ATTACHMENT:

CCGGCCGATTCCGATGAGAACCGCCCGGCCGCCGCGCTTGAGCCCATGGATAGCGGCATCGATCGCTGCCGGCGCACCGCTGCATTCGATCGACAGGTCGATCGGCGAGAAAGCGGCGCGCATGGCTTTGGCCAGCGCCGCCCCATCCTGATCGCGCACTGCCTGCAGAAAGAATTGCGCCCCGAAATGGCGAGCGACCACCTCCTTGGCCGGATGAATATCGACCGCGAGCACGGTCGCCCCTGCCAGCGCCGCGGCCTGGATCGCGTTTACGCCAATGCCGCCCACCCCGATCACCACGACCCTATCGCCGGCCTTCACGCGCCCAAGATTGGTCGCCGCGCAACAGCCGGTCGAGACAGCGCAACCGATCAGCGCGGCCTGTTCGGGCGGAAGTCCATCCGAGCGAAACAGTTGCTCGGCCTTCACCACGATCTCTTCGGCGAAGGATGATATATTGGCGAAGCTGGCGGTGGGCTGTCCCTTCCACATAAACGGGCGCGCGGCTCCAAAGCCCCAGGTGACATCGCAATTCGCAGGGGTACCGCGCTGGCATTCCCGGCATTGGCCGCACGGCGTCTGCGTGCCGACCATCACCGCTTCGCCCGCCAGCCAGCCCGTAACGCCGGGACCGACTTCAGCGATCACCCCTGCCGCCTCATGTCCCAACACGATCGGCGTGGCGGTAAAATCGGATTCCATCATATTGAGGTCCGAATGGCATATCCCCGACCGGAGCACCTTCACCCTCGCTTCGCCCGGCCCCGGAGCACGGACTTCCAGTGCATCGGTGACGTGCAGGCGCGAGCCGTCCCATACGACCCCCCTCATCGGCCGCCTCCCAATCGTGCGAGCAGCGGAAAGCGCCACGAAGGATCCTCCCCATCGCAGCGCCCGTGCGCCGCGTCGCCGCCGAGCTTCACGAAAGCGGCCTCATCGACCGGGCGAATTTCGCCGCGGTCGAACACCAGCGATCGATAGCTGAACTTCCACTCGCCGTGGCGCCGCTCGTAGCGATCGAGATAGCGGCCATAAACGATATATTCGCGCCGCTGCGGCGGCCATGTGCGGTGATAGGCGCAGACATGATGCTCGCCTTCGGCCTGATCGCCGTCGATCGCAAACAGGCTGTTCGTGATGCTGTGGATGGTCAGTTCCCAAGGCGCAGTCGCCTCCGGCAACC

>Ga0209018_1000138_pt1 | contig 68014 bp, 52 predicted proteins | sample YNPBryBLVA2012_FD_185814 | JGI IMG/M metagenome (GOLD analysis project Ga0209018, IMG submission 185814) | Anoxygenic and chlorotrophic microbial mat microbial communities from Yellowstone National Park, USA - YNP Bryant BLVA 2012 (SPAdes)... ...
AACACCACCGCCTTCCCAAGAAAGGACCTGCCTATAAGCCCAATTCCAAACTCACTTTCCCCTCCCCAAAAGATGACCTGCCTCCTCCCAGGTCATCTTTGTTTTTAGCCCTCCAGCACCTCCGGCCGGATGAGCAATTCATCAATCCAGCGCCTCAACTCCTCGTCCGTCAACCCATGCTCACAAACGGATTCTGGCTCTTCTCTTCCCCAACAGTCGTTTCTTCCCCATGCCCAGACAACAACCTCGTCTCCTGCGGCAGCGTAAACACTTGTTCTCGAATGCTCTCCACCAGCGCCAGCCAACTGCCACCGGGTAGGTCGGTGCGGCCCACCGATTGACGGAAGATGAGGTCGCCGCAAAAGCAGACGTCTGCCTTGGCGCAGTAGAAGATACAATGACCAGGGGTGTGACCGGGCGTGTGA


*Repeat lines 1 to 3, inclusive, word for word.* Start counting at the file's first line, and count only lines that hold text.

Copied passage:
CCGGCCGATTCCGATGAGAACCGCCCGGCCGCCGCGCTTGAGCCCATGGATAGCGGCATCGATCGCTGCCGGCGCACCGCTGCATTCGATCGACAGGTCGATCGGCGAGAAAGCGGCGCGCATGGCTTTGGCCAGCGCCGCCCCATCCTGATCGCGCACTGCCTGCAGAAAGAATTGCGCCCCGAAATGGCGAGCGACCACCTCCTTGGCCGGATGAATATCGACCGCGAGCACGGTCGCCCCTGCCAGCGCCGCGGCCTGGATCGCGTTTACGCCAATGCCGCCCACCCCGATCACCACGACCCTATCGCCGGCCTTCACGCGCCCAAGATTGGTCGCCGCGCAACAGCCGGTCGAGACAGCGCAACCGATCAGCGCGGCCTGTTCGGGCGGAAGTCCATCCGAGCGAAACAGTTGCTCGGCCTTCACCACGATCTCTTCGGCGAAGGATGATATATTGGCGAAGCTGGCGGTGGGCTGTCCCTTCCACATAAACGGGCGCGCGGCTCCAAAGCCCCAGGTGACATCGCAATTCGCAGGGGTACCGCGCTGGCATTCCCGGCATTGGCCGCACGGCGTCTGCGTGCCGACCATCACCGCTTCGCCCGCCAGCCAGCCCGTAACGCCGGGACCGACTTCAGCGATCACCCCTGCCGCCTCATGTCCCAACACGATCGGCGTGGCGGTAAAATCGGATTCCATCATATTGAGGTCCGAATGGCATATCCCCGACCGGAGCACCTTCACCCTCGCTTCGCCCGGCCCCGGAGCACGGACTTCCAGTGCATCGGTGACGTGCAGGCGCGAGCCGTCCCATACGACCCCCCTCATCGGCCGCCTCCCAATCGTGCGAGCAGCGGAAAGCGCCACGAAGGATCCTCCCCATCGCAGCGCCCGTGCGCCGCGTCGCCGCCGAGCTTCACGAAAGCGGCCTCATCGACCGGGCGAATTTCGCCGCGGTCGAACACCAGCGATCGATAGCTGAACTTCCACTCGCCGTGGCGCCGCTCGTAGCGATCGAGATAGCGGCCATAAACGATATATTCGCGCCGCTGCGGCGGCCATGTGCGGTGATAGGCGCAGACATGATGCTCGCCTTCGGCCTGATCGCCGTCGATCGCAAACAGGCTGTTCGTGATGCTGTGGATGGTCAGTTCCCAAGGCGCAGTCGCCTCCGGCAACC

>Ga0209018_1000138_pt1 | contig 68014 bp, 52 predicted proteins | sample YNPBryBLVA2012_FD_185814 | JGI IMG/M metagenome (GOLD analysis project Ga0209018, IMG submission 185814) | Anoxygenic and chlorotrophic microbial mat microbial communities from Yellowstone National Park, USA - YNP Bryant BLVA 2012 (SPAdes)... ...
AACACCACCGCCTTCCCAAGAAAGGACCTGCCTATAAGCCCAATTCCAAACTCACTTTCCCCTCCCCAAAAGATGACCTGCCTCCTCCCAGGTCATCTTTGTTTTTAGCCCTCCAGCACCTCCGGCCGGATGAGCAATTCATCAATCCAGCGCCTCAACTCCTCGTCCGTCAACCCATGCTCACAAACGGATTCTGGCTCTTCTCTTCCCCAACAGTCGTTTCTTCCCCATGCCCAGACAACAACCTCGTCTCCTGCGGCAGCGTAAACACTTGTTCTCGAATGCTCTCCACCAGCGCCAGCCAACTGCCACCGGGTAGGTCGGTGCGGCCCACCGATTGACGGAAGATGAGGTCGCCGCAAAAGCAGACGTCTGCCTTGGCGCAGTAGAAGATACAATGACCAGGGGTGTGACCGGGCGTGTGA